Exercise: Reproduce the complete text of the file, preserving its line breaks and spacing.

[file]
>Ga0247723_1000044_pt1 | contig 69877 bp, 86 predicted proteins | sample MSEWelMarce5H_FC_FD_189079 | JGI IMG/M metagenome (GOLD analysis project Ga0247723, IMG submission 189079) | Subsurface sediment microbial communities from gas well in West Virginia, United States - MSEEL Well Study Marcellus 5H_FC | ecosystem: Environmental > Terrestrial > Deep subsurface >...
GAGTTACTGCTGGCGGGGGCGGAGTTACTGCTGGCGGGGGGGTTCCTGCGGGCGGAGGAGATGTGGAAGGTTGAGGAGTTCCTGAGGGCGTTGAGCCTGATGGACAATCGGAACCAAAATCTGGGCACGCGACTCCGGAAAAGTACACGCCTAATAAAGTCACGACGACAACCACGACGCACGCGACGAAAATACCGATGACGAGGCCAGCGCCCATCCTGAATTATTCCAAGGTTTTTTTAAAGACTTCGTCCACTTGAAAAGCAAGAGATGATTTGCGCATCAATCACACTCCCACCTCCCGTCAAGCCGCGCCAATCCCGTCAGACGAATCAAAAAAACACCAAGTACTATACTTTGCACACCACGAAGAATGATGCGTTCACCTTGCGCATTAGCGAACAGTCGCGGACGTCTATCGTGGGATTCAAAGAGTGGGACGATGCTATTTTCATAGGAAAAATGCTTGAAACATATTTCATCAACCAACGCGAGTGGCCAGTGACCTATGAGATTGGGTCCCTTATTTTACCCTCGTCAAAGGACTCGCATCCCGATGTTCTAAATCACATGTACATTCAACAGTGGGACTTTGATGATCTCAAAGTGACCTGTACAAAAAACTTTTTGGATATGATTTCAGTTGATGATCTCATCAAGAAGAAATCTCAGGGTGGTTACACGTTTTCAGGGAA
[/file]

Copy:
>Ga0247723_1000044_pt1 | contig 69877 bp, 86 predicted proteins | sample MSEWelMarce5H_FC_FD_189079 | JGI IMG/M metagenome (GOLD analysis project Ga0247723, IMG submission 189079) | Subsurface sediment microbial communities from gas well in West Virginia, United States - MSEEL Well Study Marcellus 5H_FC | ecosystem: Environmental > Terrestrial > Deep subsurface >...
GAGTTACTGCTGGCGGGGGCGGAGTTACTGCTGGCGGGGGGGTTCCTGCGGGCGGAGGAGATGTGGAAGGTTGAGGAGTTCCTGAGGGCGTTGAGCCTGATGGACAATCGGAACCAAAATCTGGGCACGCGACTCCGGAAAAGTACACGCCTAATAAAGTCACGACGACAACCACGACGCACGCGACGAAAATACCGATGACGAGGCCAGCGCCCATCCTGAATTATTCCAAGGTTTTTTTAAAGACTTCGTCCACTTGAAAAGCAAGAGATGATTTGCGCATCAATCACACTCCCACCTCCCGTCAAGCCGCGCCAATCCCGTCAGACGAATCAAAAAAACACCAAGTACTATACTTTGCACACCACGAAGAATGATGCGTTCACCTTGCGCATTAGCGAACAGTCGCGGACGTCTATCGTGGGATTCAAAGAGTGGGACGATGCTATTTTCATAGGAAAAATGCTTGAAACATATTTCATCAACCAACGCGAGTGGCCAGTGACCTATGAGATTGGGTCCCTTATTTTACCCTCGTCAAAGGACTCGCATCCCGATGTTCTAAATCACATGTACATTCAACAGTGGGACTTTGATGATCTCAAAGTGACCTGTACAAAAAACTTTTTGGATATGATTTCAGTTGATGATCTCATCAAGAAGAAATCTCAGGGTGGTTACACGTTTTCAGGGAA